“Mommy, I want it! Can I have it? I want it NOW!”
When we hear this sort of thing from our kids, knowing that what they want is not really something they need, we’re inclined to quickly pronounce, “No!” Some kids may accept this answer, but most will quickly escalate into a power struggle.
Either way, to quickly pronounce “No!” is to miss a great opportunity to help a child learn responsibility and wisdom. It tends instead to create in them an even stronger compulsion to get stuff as a way of feeling significant.
But you can help them feel significant in much more constructive ways helping them learn to think it through for themselves. This can be hard work at first, but it pays off great dividends in the long run.
Here’s how we suggest navigating:
Start not with a quick “No!” but with observation, validation, and questions. This helps both child and parent become more rational. Then, don’t just mandate how it will go, but help the child into the thinking by laying out options and choices. Like this:
Child: “Mom, I want that. I REALLY want it! I want it NOW!”
Mom: (with gentle and understanding smile) “Wow, this seems really important to you. (observation and validation). How much does it cost? (question)
Note: when kids are asked sincere questions, not ones that make them feel trapped or accused, it invites them to think with their rational left brain, not their emotive right brain. Kids accustomed to going through these challenges in their emotive brain are usually harder to teach, so persevere! If you can learn to encourage them to use their rational brain, these struggles will be greatly minimized.
Child: “I don’t know. I just WANT it. I NEED it to go with my other things!”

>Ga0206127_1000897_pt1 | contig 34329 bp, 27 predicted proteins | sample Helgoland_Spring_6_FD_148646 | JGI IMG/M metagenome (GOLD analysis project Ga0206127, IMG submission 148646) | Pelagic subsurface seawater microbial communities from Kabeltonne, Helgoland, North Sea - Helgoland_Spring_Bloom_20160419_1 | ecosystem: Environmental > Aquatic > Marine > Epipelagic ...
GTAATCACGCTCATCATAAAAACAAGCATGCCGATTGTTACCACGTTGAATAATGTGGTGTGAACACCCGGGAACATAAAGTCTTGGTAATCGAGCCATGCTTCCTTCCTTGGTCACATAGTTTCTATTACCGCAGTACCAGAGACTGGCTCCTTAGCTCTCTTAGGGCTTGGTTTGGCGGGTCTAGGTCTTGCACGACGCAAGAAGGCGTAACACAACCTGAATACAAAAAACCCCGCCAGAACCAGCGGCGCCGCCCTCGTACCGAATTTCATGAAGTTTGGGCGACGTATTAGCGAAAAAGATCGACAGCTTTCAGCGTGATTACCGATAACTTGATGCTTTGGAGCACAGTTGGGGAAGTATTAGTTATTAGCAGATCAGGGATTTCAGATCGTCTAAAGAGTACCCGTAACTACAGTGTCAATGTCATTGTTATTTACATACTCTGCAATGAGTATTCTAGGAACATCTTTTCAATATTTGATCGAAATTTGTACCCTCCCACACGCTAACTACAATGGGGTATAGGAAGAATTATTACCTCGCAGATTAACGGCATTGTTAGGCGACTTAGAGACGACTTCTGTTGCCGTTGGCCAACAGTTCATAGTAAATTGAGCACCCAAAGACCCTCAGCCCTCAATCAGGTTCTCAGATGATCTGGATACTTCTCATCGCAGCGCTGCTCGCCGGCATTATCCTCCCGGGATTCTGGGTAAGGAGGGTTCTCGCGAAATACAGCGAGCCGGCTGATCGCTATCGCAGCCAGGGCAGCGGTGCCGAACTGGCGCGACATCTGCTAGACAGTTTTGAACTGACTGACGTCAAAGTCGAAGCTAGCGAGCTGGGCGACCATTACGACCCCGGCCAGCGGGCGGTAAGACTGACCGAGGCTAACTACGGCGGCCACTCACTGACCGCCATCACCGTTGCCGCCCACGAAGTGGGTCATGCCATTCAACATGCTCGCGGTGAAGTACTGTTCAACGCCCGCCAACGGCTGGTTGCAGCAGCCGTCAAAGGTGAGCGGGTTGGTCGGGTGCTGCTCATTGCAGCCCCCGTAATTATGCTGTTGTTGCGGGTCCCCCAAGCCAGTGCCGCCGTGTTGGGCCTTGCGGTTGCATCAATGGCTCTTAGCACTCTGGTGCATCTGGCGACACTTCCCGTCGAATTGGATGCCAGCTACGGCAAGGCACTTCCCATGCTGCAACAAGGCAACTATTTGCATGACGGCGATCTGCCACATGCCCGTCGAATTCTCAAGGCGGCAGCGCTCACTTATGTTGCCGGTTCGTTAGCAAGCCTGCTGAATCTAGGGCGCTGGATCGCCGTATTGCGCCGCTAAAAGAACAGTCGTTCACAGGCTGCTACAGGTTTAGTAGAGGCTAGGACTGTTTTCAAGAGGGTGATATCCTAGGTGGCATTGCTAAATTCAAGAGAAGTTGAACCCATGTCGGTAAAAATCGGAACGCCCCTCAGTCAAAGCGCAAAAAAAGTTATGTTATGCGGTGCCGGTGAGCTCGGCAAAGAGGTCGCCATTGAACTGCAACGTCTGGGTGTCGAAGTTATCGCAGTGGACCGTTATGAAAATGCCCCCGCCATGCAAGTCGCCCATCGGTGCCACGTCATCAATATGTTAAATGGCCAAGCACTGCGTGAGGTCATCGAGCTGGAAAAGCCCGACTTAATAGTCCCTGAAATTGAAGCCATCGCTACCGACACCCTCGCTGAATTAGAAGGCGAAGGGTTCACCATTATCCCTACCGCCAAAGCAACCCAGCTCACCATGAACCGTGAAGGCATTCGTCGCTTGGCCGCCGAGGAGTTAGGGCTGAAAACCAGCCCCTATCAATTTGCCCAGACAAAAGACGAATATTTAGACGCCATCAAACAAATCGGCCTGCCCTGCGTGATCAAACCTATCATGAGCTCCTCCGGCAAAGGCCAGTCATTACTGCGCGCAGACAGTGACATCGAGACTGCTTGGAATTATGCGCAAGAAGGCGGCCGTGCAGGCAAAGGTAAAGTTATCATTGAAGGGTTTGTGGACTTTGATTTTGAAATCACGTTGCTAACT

Mom: (at this point, mom starts feeling frustrated. The new “trick” she learned about reflection, validation, empathy and questions isn’t working. But she remembers that the parent coach said, “it will be hard at first. just keep working at staying calm, and take your own time out if needed.” Just remembering this helped Mom calm down. When calm she thought more clearly. She took a deep breath and continued) “I understand. Your voice is raised and I can see you’re getting tense (observation). I know, because I’ve felt that way too, that you feel REALLY determined to have this thing (validation). So why don’t you find out how much it costs so we can start making a plan about it if you still want it. (options and choices).
Now the ball is in the child’s court. It could go any of a thousand different ways. But with a calm and level-headed parent working toward the goals of reflection, validation, and empathy, the child is far less likely to feel trapped into tantrumming or intensity to get his way. Then, instead of just telling him your logic for why he can’t have this thing, you can ask questions and give options and choices to help him discover this logic for himself. It might go something like this:
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Mom: “So what’s the first thing you have to do when you REALLY want something?” (question)
Child: “Find out how much it costs?”
Mom: “That’s right! (validation) And you also have to know how much you have to spend. How much do you have to spend?”
Child: “I don’t have any money. So you buy it!”
Mom: (with a smile) “You are very persistent. You could make a great salesman some day (validation). But from now on, if you want things, we need to make plans together about how the money will work. When would you like to start making those plans?” (question with choices and options)
This is just a snapshot of what is likely to be a full album of scenarios parents go through on the way to teaching kids to delay gratification and learn the function and value of money. In the simplest of terms, when parents focus on observation, validation, questions, choices and options, they find their kids growing in wisdom.
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